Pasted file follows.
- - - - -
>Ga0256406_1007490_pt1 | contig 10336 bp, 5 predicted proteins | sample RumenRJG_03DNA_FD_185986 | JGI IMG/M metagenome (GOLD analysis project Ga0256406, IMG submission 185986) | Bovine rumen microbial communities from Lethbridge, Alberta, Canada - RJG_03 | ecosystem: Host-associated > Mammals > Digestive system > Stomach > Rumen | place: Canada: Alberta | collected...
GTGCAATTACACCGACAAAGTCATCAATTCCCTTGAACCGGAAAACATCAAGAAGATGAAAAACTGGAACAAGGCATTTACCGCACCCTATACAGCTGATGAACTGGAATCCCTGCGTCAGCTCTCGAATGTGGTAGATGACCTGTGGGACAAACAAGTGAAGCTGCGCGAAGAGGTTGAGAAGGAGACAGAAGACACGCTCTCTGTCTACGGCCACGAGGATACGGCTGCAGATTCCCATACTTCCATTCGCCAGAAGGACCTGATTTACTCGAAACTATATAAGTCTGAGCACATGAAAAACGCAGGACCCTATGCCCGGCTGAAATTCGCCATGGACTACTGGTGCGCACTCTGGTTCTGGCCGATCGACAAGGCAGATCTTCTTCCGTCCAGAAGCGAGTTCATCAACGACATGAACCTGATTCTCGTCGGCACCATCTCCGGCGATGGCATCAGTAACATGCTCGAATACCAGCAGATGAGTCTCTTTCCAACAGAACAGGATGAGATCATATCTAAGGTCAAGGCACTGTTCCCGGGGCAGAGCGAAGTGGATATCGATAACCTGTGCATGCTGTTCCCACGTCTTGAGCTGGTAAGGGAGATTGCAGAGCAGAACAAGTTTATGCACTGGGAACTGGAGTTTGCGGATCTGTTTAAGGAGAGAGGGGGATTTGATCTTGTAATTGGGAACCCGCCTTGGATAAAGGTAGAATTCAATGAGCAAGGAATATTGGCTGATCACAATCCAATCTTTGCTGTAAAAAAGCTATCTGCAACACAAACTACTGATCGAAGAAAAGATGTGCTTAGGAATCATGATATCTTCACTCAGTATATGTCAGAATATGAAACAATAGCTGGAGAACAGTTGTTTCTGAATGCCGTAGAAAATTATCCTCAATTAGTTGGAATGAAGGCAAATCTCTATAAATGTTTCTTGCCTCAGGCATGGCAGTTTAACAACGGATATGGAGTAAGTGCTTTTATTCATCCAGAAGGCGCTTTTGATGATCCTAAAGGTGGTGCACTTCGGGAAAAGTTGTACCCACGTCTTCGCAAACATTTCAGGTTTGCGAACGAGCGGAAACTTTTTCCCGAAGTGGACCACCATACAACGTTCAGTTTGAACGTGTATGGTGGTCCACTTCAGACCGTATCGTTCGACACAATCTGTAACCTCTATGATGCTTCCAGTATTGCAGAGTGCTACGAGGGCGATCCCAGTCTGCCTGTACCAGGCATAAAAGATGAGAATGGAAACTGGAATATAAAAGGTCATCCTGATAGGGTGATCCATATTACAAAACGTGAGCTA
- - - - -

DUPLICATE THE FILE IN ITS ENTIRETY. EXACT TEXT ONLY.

>Ga0256406_1007490_pt1 | contig 10336 bp, 5 predicted proteins | sample RumenRJG_03DNA_FD_185986 | JGI IMG/M metagenome (GOLD analysis project Ga0256406, IMG submission 185986) | Bovine rumen microbial communities from Lethbridge, Alberta, Canada - RJG_03 | ecosystem: Host-associated > Mammals > Digestive system > Stomach > Rumen | place: Canada: Alberta | collected...
GTGCAATTACACCGACAAAGTCATCAATTCCCTTGAACCGGAAAACATCAAGAAGATGAAAAACTGGAACAAGGCATTTACCGCACCCTATACAGCTGATGAACTGGAATCCCTGCGTCAGCTCTCGAATGTGGTAGATGACCTGTGGGACAAACAAGTGAAGCTGCGCGAAGAGGTTGAGAAGGAGACAGAAGACACGCTCTCTGTCTACGGCCACGAGGATACGGCTGCAGATTCCCATACTTCCATTCGCCAGAAGGACCTGATTTACTCGAAACTATATAAGTCTGAGCACATGAAAAACGCAGGACCCTATGCCCGGCTGAAATTCGCCATGGACTACTGGTGCGCACTCTGGTTCTGGCCGATCGACAAGGCAGATCTTCTTCCGTCCAGAAGCGAGTTCATCAACGACATGAACCTGATTCTCGTCGGCACCATCTCCGGCGATGGCATCAGTAACATGCTCGAATACCAGCAGATGAGTCTCTTTCCAACAGAACAGGATGAGATCATATCTAAGGTCAAGGCACTGTTCCCGGGGCAGAGCGAAGTGGATATCGATAACCTGTGCATGCTGTTCCCACGTCTTGAGCTGGTAAGGGAGATTGCAGAGCAGAACAAGTTTATGCACTGGGAACTGGAGTTTGCGGATCTGTTTAAGGAGAGAGGGGGATTTGATCTTGTAATTGGGAACCCGCCTTGGATAAAGGTAGAATTCAATGAGCAAGGAATATTGGCTGATCACAATCCAATCTTTGCTGTAAAAAAGCTATCTGCAACACAAACTACTGATCGAAGAAAAGATGTGCTTAGGAATCATGATATCTTCACTCAGTATATGTCAGAATATGAAACAATAGCTGGAGAACAGTTGTTTCTGAATGCCGTAGAAAATTATCCTCAATTAGTTGGAATGAAGGCAAATCTCTATAAATGTTTCTTGCCTCAGGCATGGCAGTTTAACAACGGATATGGAGTAAGTGCTTTTATTCATCCAGAAGGCGCTTTTGATGATCCTAAAGGTGGTGCACTTCGGGAAAAGTTGTACCCACGTCTTCGCAAACATTTCAGGTTTGCGAACGAGCGGAAACTTTTTCCCGAAGTGGACCACCATACAACGTTCAGTTTGAACGTGTATGGTGGTCCACTTCAGACCGTATCGTTCGACACAATCTGTAACCTCTATGATGCTTCCAGTATTGCAGAGTGCTACGAGGGCGATCCCAGTCTGCCTGTACCAGGCATAAAAGATGAGAATGGAAACTGGAATATAAAAGGTCATCCTGATAGGGTGATCCATATTACAAAACGTGAGCTA